Gisborne makes up 1% of NZ’s economy in employment terms. It includes some of NZ’s most remote areas, with mountainous topography and difficult transport routes. Gisborne also has a very different age and ethnic profile compared to the country as a whole. Nearly half the population is Maori (47% compared to 14% for NZ), and it is correspondingly younger than most other regions.

Forestry is delivering a massive economic benefit to the Gisborne region and, with an expected boom in log exports, by 2020 one in 10 people could earn a living from the sector, according to a new economic study.

Forestry is worth more than $225 million a year in the East Coast region, overtaking sheep and beef farming, at $206m the other key sector in the region, the report by Waikato University shows. Including the spillover effect into other activity around the region there was a “flow-on” value of $383m from forestry.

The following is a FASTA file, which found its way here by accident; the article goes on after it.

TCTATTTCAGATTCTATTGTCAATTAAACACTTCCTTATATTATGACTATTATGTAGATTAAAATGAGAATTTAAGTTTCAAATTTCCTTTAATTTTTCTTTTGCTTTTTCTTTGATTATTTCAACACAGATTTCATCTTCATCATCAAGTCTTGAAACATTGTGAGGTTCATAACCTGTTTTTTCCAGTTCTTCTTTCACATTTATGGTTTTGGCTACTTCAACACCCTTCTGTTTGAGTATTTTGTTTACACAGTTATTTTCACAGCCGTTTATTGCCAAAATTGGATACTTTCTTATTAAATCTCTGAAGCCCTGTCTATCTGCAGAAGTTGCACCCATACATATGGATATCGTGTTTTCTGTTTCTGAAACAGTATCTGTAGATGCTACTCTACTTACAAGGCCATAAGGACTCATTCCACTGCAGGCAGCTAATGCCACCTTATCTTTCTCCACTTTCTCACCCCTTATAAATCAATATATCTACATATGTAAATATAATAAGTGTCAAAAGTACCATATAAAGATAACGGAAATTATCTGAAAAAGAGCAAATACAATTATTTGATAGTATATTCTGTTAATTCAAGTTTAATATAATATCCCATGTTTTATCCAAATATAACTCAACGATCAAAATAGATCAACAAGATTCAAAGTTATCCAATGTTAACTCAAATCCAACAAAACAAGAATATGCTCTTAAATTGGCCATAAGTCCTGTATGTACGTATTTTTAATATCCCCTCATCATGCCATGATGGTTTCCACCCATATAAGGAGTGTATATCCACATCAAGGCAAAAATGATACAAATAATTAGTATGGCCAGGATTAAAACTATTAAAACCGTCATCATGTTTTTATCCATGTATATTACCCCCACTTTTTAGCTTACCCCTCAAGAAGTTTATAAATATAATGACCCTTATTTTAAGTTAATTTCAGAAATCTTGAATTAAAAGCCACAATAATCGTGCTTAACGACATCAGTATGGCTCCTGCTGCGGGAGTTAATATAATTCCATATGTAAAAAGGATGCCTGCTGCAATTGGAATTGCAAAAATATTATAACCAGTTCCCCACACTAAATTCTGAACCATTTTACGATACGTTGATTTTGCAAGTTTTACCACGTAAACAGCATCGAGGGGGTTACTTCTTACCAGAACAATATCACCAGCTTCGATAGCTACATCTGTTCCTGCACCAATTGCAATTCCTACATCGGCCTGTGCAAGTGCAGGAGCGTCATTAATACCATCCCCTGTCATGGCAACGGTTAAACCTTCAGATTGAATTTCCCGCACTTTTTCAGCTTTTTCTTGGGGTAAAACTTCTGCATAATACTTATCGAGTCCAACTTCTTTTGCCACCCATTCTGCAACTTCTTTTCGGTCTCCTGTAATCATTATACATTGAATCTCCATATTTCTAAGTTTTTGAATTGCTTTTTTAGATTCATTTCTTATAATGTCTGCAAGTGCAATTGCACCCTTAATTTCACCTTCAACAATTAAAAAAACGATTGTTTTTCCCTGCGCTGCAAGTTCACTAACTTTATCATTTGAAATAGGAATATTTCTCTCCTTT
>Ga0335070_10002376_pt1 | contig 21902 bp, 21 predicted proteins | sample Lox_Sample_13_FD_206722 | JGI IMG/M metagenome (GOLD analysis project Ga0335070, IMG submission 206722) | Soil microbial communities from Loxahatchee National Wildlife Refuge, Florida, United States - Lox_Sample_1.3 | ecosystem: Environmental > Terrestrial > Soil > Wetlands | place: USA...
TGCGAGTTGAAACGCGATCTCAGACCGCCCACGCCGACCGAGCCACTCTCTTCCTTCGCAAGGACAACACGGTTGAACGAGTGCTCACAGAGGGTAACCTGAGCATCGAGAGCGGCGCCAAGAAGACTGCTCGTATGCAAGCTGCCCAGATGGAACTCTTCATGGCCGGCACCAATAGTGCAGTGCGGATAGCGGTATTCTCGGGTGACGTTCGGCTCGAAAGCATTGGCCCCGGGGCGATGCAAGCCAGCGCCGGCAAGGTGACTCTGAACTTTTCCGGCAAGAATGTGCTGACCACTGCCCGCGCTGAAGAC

Gisborne is already the third largest export producer of logs, worth about $208m a year, behind Tauranga in top spot and Whangarei in second place.

By 2020, the forestry sector will be worth $328m, the report says, creating another 630 jobs, with the total wage and salary bill likely to rise by $55m.